Syariah boost for SMEs
AN easy-to-use syariah compliance toolkit for unlisted micro, small and medium enterprises (MSMEs) and crowd-funding platforms is a welcome and timely move.
Becoming syariah-compliant takes some effort for companies which have not addressed it before.
Larger corporations are in a better position to hire consultants or even use their highly-paid bankers to advise them on this.
For smaller businesses, the toolkit – probably the first such feature in the world – is an easy and quick fix.
There is a growing interest globally toward Islamic finance and in this respect, syariah-based funding remains hugely untapped.
Malaysia is already a world leader in sukuk issuances.
Moody’s Investors Service, in a recent report, notes that Malaysia’s total sukuk issuances in 2020 contributed 32% to the global sukuk issuances, amounting to US$65.6bil (RM276.57bil). This was followed by Saudi Arabia at 28%.
This tool kit, introduced by the Securities Commission (SC) (pic) will primarily benefit equity crowdfunding (ECF) and peer-to-peer (P2P) financing platform operators, as well as syariah advisers.
It is a major initiative by the regulator to provide guidance in screening the syariah status of unlisted MSMEs, which are the backbone of the Malaysian economy.
Interestingly, despite the uncertainties due to Covid-19 last year, the total amount raised by investors was more than 5.5 times for ECF and 1.2 times for P2P platforms compared with the previous year, SC chairman Datuk Syed Zaid Albar had noted.
Malaysia is also the leading global halal hub with yearly export value making up a substantial portion of the total exports for the country.
With Malaysia’s halal economy projected to grow to US$113.2bil (RM477bil) in 2030, there are huge opportunities to be tapped for MSMEs.
The determinant of good or bad
THE value of a country’s currency says a lot more than what it is able to purchase, how much confidence there is in the local unit or even just how competitive its value is in relation to its competitors.
The value of a country’s currency is the denominator of how well, or bad, things have been for a country over a period of time.
For the ringgit, how the local currency has fallen against many of its regional competitors over the past 10 years is symptomatic of the problems economically and structurally the country has been facing over the years.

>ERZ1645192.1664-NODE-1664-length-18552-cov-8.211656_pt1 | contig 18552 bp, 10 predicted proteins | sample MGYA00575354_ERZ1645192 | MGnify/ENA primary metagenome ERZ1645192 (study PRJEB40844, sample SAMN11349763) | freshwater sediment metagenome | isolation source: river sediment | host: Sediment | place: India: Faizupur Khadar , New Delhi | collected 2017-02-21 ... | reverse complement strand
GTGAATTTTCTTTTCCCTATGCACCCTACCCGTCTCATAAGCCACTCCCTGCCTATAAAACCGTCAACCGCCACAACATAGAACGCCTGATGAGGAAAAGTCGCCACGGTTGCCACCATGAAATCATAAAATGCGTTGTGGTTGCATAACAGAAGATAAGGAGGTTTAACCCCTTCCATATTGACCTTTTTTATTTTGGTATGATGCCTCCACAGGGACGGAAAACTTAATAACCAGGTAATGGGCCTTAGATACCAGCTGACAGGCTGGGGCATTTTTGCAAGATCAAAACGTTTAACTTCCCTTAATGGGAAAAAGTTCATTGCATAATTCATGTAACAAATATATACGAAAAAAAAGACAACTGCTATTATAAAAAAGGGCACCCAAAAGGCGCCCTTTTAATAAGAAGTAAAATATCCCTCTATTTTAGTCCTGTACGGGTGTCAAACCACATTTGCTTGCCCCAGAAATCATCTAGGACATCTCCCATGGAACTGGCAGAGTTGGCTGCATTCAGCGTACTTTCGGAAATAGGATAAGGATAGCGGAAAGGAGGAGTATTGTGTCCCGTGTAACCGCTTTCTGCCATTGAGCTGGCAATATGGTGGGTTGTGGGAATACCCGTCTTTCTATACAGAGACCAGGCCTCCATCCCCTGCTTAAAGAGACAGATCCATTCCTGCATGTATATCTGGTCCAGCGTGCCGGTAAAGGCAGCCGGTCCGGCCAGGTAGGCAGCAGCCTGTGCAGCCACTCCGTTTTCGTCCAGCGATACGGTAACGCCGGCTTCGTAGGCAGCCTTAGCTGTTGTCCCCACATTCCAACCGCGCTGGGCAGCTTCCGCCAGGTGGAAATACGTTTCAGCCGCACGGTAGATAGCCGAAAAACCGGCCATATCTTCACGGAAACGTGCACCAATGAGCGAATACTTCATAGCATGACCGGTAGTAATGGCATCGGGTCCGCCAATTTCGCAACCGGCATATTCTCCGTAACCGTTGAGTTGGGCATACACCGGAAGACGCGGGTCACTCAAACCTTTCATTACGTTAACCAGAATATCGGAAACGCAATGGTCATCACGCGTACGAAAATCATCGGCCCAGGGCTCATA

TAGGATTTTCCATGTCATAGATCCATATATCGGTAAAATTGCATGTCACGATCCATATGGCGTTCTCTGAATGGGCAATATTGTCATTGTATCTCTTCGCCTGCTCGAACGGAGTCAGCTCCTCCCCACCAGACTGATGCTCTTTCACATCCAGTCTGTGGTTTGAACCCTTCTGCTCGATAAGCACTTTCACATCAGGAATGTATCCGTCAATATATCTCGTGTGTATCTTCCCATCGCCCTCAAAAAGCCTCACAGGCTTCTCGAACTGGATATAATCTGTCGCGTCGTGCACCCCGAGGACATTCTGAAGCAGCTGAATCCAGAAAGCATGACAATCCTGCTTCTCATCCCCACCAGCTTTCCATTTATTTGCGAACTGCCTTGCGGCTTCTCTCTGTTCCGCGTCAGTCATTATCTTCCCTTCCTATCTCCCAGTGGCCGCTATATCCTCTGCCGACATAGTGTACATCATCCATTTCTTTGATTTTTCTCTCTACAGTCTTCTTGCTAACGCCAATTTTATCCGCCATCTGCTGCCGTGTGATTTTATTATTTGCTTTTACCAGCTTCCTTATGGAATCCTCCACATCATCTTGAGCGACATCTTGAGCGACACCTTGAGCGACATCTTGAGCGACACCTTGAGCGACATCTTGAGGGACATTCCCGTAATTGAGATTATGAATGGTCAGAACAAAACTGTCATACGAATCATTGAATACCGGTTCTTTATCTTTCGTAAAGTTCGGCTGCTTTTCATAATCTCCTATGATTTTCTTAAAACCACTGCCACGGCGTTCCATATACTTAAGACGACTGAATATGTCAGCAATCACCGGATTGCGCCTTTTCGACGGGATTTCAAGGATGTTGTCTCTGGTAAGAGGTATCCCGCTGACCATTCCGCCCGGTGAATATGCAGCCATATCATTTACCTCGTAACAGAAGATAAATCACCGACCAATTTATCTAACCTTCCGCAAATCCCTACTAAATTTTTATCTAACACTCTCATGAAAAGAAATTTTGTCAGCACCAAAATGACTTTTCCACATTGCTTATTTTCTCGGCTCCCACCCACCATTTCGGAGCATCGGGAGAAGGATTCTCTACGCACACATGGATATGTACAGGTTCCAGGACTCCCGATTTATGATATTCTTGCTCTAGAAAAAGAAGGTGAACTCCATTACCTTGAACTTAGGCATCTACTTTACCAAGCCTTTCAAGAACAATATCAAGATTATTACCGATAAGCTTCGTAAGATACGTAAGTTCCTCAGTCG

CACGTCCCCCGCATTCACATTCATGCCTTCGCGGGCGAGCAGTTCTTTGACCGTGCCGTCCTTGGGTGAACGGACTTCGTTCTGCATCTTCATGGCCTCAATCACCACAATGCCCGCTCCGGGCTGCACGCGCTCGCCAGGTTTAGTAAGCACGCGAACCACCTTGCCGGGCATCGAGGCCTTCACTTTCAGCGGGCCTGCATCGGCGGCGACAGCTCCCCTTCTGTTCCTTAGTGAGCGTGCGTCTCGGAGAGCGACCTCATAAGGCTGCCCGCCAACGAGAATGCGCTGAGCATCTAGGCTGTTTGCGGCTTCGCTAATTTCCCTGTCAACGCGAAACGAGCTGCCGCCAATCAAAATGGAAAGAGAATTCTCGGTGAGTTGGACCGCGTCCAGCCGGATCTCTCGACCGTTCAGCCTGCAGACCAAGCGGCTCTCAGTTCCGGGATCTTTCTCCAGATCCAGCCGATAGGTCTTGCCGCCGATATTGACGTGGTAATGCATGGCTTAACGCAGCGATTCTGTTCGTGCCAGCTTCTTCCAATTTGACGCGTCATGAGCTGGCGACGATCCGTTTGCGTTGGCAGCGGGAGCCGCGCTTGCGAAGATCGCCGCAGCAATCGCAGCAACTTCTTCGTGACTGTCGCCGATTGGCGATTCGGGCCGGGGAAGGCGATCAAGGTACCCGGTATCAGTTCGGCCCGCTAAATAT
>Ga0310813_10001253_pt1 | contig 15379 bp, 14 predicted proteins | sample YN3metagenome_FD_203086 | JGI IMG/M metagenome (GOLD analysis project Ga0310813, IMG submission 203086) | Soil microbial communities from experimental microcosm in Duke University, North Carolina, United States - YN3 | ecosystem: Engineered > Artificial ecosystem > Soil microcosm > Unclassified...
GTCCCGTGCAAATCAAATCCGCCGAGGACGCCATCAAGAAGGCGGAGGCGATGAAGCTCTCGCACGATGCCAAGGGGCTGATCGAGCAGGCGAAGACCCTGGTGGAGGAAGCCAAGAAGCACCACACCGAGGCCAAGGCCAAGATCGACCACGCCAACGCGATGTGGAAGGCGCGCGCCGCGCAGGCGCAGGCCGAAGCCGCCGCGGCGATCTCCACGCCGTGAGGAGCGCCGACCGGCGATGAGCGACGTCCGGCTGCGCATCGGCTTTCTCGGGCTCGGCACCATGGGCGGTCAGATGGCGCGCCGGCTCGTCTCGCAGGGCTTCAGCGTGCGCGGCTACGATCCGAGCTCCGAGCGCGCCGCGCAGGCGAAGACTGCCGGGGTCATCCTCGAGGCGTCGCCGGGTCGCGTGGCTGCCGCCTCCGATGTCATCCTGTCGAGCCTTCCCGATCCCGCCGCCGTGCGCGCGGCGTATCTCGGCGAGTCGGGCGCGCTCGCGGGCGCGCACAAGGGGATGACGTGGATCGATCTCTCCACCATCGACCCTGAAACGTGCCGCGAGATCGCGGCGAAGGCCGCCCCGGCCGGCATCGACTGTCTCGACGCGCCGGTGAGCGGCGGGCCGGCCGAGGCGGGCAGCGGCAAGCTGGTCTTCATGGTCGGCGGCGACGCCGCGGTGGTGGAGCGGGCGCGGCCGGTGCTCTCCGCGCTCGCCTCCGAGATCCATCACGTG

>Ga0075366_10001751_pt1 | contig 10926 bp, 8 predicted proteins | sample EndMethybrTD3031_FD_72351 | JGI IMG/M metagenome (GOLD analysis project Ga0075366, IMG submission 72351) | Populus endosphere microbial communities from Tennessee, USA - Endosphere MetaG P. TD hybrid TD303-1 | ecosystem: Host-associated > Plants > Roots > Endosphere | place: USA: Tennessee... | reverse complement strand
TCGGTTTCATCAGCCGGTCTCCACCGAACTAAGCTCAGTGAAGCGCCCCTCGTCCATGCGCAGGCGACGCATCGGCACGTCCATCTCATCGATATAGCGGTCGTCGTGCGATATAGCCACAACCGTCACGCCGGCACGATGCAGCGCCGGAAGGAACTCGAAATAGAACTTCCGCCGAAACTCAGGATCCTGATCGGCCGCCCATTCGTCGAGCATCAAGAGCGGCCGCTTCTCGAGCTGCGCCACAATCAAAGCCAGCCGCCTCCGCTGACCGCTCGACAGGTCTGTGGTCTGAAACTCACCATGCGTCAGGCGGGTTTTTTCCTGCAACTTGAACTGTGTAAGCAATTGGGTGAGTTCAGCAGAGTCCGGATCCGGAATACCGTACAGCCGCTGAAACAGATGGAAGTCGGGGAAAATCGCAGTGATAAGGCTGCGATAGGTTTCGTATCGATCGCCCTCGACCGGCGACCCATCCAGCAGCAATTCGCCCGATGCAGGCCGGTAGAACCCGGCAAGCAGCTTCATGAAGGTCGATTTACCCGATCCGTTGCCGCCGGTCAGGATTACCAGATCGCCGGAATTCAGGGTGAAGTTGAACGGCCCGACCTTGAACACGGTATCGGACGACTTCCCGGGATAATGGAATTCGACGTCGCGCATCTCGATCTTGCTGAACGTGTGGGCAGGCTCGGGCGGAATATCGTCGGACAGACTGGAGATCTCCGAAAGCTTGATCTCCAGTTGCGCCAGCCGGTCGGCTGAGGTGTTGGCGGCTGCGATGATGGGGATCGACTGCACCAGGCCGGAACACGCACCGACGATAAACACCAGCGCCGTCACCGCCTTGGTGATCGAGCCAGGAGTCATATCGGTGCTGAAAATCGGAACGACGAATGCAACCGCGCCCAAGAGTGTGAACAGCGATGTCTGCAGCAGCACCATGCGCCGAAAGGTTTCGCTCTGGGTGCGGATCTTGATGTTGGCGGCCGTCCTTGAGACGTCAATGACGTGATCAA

All currencies basically appreciate if economic conditions are overall favourable in a country.
In Malaysia’s case, the broad and steady fall of the ringgit over the past decade against its regional peers is an indication that not all is well economically for the country.
And how those other countries are catching up to Malaysia.
Yes, there was a period when the price of crude oil shot north of US$100 (RM422) a barrel and the ringgit saw a big rise in its value against regional peers.
But since the fall in the price of crude oil, and the ongoing economic issues in the country, the ringgit has regressed in value.
The question of using the “competitiveness” of a currency just so exports stay competitive is now a long-used argument that holds less credibility with each passing year.
The problem is that without a strengthening currency, there is little urgency for businesses and industries to innovate. And as other countries see their currencies progress, the relative “competitiveness” of the ringgit will set up other socio-economic indicators.
The purpose of keeping a currency relatively competitive serves little interest if everything is geared to maintain things how they are.
Every country needs progress, from economically to societal, for overall benefit to flow to every level.
A tin-talising prospect
EARNINGS season has been one fantastic financial result after another, courtesy of the low base effect from last year. Amid the various blowout numbers, Malaysia Smelting Corp Bhd too, reported a multi-fold increase in its profit from a year ago.
In its outlook, the tin smelter says tin prices continue to trend upwards, lifted by continued demand for tin solder in consumer electronics, and supply disruptions due to lockdowns in tin producing countries around the world (Malaysia included), voluntary production cuts in Brazil and Indonesia, and political turmoil in Myanmar.
The outlook for tin demand is promising from its continued use in semiconductors, electronics, home appliances, photovoltaics, automotive, and lithium-ion batteries.
Tin has certainly found favour as the electronics sector move away from lead free solders and tin has been the biggest beneficiary.
With electronics usage skyrocketing in many facets, so has been the use of tin in the industry.
There is now literature that the use of tin may improve the performance of lithium-ion batteries but some suggest the increase of 60,000 tonnes will happen in 10 years.
The thing the tin industry has going for itself is that supply is not so easy to come by and some of the larger tin players may find difficulties in extracting the large quantities of tin needed
The good news is that there is an industry that will need a large amount of tin in the future, but its certainty is still left to be seen.
The issue with battery technology is that it is still evolving and there is no telling what the technology will look like in a decade and what will then be the mineral requirements to produce more effective batteries.